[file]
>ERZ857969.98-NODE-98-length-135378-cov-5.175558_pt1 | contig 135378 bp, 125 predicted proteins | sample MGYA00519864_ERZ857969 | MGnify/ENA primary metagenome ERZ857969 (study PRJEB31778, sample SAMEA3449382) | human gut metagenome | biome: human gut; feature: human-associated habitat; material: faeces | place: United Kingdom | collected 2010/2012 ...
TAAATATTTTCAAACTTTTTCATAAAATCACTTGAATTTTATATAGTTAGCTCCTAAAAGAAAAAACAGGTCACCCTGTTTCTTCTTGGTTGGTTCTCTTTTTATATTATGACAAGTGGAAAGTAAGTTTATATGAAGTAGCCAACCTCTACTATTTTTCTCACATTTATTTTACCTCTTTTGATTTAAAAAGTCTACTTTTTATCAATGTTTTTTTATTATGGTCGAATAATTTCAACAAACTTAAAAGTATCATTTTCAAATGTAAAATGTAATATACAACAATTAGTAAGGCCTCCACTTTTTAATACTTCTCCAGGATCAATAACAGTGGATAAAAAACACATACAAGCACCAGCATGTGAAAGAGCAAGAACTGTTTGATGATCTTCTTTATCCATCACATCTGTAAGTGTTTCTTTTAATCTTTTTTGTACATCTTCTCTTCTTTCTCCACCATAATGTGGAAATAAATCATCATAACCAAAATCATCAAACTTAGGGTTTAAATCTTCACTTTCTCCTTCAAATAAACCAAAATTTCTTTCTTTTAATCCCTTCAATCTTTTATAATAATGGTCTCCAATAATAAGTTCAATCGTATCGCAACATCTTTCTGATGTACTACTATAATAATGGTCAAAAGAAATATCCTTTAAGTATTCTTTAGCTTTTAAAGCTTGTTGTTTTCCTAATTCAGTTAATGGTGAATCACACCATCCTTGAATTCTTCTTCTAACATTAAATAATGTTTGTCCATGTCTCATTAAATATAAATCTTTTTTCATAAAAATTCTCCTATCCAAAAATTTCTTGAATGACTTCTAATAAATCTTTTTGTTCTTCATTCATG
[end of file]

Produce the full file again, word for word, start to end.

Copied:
>ERZ857969.98-NODE-98-length-135378-cov-5.175558_pt1 | contig 135378 bp, 125 predicted proteins | sample MGYA00519864_ERZ857969 | MGnify/ENA primary metagenome ERZ857969 (study PRJEB31778, sample SAMEA3449382) | human gut metagenome | biome: human gut; feature: human-associated habitat; material: faeces | place: United Kingdom | collected 2010/2012 ...
TAAATATTTTCAAACTTTTTCATAAAATCACTTGAATTTTATATAGTTAGCTCCTAAAAGAAAAAACAGGTCACCCTGTTTCTTCTTGGTTGGTTCTCTTTTTATATTATGACAAGTGGAAAGTAAGTTTATATGAAGTAGCCAACCTCTACTATTTTTCTCACATTTATTTTACCTCTTTTGATTTAAAAAGTCTACTTTTTATCAATGTTTTTTTATTATGGTCGAATAATTTCAACAAACTTAAAAGTATCATTTTCAAATGTAAAATGTAATATACAACAATTAGTAAGGCCTCCACTTTTTAATACTTCTCCAGGATCAATAACAGTGGATAAAAAACACATACAAGCACCAGCATGTGAAAGAGCAAGAACTGTTTGATGATCTTCTTTATCCATCACATCTGTAAGTGTTTCTTTTAATCTTTTTTGTACATCTTCTCTTCTTTCTCCACCATAATGTGGAAATAAATCATCATAACCAAAATCATCAAACTTAGGGTTTAAATCTTCACTTTCTCCTTCAAATAAACCAAAATTTCTTTCTTTTAATCCCTTCAATCTTTTATAATAATGGTCTCCAATAATAAGTTCAATCGTATCGCAACATCTTTCTGATGTACTACTATAATAATGGTCAAAAGAAATATCCTTTAAGTATTCTTTAGCTTTTAAAGCTTGTTGTTTTCCTAATTCAGTTAATGGTGAATCACACCATCCTTGAATTCTTCTTCTAACATTAAATAATGTTTGTCCATGTCTCATTAAATATAAATCTTTTTTCATAAAAATTCTCCTATCCAAAAATTTCTTGAATGACTTCTAATAAATCTTTTTGTTCTTCATTCATG